Incorrect:

Their running late. (Being possessive, using their makes no sense. What belongs to them that is running late?)

I love Fluffy, but he’s there cat. (Meaning the cat that is there instead of here?)

The book is on the table over they’re. (The book is on the table over they are. Um, what?)

Some other commonly misused homophones:

To/too/two:

To is a preposition, and usually refers to direction or is the infinitive form of a verb. He went to the store.

Too means also. I love pizza with pepperoni and mushrooms—and sausage, too!

Two is the number after one and before three. I was hungry so I ate two burgers.

Hear/here:

Hear means to listen or to be aware of sound. I hear the neighbor’s dog barking again.

Here is similar to there, but usually closer. Sit here on the sofa next to me.

By/buy/bye:

By is a preposition, and usually functions as from or as part of a location. This book is by my favorite author. Come by my house at ten.

Buy means to purchase or accept. I need to buy dog food tonight.

Bye is a shortened form of good-bye, a farewell greeting. Bye, Jimmy! See you in school tomorrow.

Yes, English can be a confusing language, and the abundance of homophones doesn’t make it any easier. If you text your friend that “their running late,” he or she will usually know what you mean and it’s not a big deal. But if you’re turning in a paper for school, or a short story for your creative writing group, or writing a blog post selling your services as an editor, these little homophone mix-ups become a much bigger deal.

If you hear of a trick to help you keep straight which spelling means what, please share! But otherwise, good old fashioned memorization (and maybe another pair of eyes to read over your work) will be your best friends for helping with homophones.

Borrowed Words

Every language is influenced by other languages. And every language winds up adopting foreign words over time, sometimes adapting them to unique uses in the new language, and sometimes keeping the form and definition the same.

For this blog entry, I thought I’d highlight a few common words that are used in modern English that actually have their origin in another language far removed. Such words are usually called “borrowed words,” which personally I find to be a strange term. The language and its speakers don’t temporarily borrow a foreign word with the intention of giving it back someday. “Adopted words” would be more accurate, in my opinion; but for now I’ll go with the more well-known linguistic term.

Buffet—a self-serve spread of food, often found in restaurants such as an all-you-can-eat cheap Chinese buffet. This word is French, and it originally referred to the sideboard (or side table) where food was laid out to be served to seated diners at the dining table.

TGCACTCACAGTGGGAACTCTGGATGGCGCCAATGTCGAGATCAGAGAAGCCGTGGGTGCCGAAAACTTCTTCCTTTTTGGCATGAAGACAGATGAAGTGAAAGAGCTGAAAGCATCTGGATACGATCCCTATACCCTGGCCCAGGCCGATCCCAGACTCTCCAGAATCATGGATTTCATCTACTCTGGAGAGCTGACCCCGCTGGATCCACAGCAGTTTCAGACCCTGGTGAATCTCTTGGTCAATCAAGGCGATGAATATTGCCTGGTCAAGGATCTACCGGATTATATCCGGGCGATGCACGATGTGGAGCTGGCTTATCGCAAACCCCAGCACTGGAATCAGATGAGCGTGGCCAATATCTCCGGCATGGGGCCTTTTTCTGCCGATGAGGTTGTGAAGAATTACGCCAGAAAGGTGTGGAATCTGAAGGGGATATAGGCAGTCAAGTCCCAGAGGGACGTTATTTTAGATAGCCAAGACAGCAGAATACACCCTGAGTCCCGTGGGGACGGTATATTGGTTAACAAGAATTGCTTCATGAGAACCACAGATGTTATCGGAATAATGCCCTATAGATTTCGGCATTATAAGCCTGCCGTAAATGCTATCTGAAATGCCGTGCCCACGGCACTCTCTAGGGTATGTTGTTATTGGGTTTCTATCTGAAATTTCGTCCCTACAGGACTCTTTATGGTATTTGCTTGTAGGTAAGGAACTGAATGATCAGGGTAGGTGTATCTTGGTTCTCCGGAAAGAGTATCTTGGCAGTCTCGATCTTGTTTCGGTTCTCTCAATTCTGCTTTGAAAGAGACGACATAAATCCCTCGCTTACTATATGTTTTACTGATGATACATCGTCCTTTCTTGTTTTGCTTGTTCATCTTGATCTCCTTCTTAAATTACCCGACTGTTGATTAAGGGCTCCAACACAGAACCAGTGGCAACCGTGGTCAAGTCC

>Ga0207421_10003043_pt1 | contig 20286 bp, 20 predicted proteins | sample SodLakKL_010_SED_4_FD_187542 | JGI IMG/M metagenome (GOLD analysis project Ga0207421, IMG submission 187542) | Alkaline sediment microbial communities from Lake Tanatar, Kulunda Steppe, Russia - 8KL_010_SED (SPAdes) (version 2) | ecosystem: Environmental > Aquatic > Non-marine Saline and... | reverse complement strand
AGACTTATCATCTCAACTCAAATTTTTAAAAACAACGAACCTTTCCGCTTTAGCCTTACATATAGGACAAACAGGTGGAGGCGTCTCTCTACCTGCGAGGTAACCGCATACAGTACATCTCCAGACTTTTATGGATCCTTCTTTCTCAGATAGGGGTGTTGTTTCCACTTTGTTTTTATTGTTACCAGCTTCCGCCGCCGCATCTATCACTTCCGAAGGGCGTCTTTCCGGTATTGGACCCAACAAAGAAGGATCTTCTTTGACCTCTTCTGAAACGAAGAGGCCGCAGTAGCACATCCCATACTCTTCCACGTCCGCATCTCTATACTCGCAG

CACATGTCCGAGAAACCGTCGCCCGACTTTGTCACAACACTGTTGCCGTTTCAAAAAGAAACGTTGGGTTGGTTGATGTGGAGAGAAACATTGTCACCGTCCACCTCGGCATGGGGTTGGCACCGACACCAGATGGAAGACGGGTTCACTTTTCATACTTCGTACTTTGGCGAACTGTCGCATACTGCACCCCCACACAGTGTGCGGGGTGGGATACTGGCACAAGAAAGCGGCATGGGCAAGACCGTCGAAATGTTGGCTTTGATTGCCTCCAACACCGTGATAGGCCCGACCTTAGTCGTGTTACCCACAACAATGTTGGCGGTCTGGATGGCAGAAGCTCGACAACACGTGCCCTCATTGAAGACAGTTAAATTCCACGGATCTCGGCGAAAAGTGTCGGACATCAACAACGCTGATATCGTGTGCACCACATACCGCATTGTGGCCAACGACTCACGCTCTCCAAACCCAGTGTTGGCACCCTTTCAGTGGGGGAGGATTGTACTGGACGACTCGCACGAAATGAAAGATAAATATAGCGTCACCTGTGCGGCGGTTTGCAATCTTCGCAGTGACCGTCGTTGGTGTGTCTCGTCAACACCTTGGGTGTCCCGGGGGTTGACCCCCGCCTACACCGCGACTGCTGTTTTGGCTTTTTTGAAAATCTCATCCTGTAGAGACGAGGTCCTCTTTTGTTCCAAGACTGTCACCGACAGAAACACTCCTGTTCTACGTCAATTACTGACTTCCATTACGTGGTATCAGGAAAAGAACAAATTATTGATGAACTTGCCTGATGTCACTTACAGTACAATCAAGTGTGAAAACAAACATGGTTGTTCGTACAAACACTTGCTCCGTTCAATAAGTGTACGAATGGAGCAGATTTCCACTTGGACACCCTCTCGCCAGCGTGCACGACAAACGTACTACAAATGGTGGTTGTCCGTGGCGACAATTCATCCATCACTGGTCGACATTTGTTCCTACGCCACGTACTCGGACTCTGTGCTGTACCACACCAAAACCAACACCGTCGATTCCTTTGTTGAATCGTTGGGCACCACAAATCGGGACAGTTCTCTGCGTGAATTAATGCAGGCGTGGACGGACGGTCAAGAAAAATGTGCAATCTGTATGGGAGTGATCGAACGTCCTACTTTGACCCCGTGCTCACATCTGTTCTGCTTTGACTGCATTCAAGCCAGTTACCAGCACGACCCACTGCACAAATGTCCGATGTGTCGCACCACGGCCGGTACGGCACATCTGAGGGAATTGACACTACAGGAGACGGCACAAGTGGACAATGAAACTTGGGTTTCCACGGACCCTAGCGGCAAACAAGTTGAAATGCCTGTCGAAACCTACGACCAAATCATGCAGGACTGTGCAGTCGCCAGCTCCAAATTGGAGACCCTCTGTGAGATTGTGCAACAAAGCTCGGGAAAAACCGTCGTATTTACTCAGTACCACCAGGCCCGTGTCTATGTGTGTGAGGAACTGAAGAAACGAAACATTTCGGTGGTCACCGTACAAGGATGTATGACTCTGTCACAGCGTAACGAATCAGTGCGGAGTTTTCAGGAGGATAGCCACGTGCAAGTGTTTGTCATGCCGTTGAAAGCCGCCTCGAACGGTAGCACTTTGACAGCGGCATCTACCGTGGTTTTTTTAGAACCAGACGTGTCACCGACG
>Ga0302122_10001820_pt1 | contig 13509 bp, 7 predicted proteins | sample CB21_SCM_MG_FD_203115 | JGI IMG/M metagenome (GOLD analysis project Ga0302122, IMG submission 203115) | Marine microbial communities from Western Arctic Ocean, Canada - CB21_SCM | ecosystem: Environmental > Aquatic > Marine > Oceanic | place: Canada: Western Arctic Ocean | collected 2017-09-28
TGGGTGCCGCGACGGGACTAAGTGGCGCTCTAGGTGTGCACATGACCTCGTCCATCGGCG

Kayak—a narrow one- or two-person boat steered with a two-ended paddle. It’s an Inuktitut word (often spelled “qajaq” in that language). The Inuit and Eskimos of the Arctic used this boat for centuries for hunting and travel before we adopted it for recreational use.

Piano—a musical instrument constructed of keys which use hammers to strike strings to produce the sound. It’s part of a longer word pianoforte, which is Italian for “soft-loud.” It meant that this musical instrument, unlike many others of centuries ago, could be played both softly and loudly.

Sauna—a hot room, either steamy or dry, used for relaxation, rejuvenation, and all manners of sweating. We get the sweat-room concept, and the word, from Finnish. The Finns love their saunas.

Bazaar—a large shopping venue, with many stores or booths selling a variety of merchandise. Bazaar is a Persian word, and us English speakers liked it so much we now use the word for everything from art shows to farmers’ markets to catalogs.

Geyser—a hot spring that erupts from beneath the ground with explosive force, often at regular intervals. Iceland is a land where many geysers can be found, and that’s where the word comes from. “Geysir” in Icelandic is both the general term for this natural phenomenon, and the name of one of the island’s largest geysers.

So there you have it—who knew that English uses so many words that aren’t English? And I could list many others. Anybody else have other suggestions to add to the “borrowed words” list? How about some words “borrowed” into other languages besides English?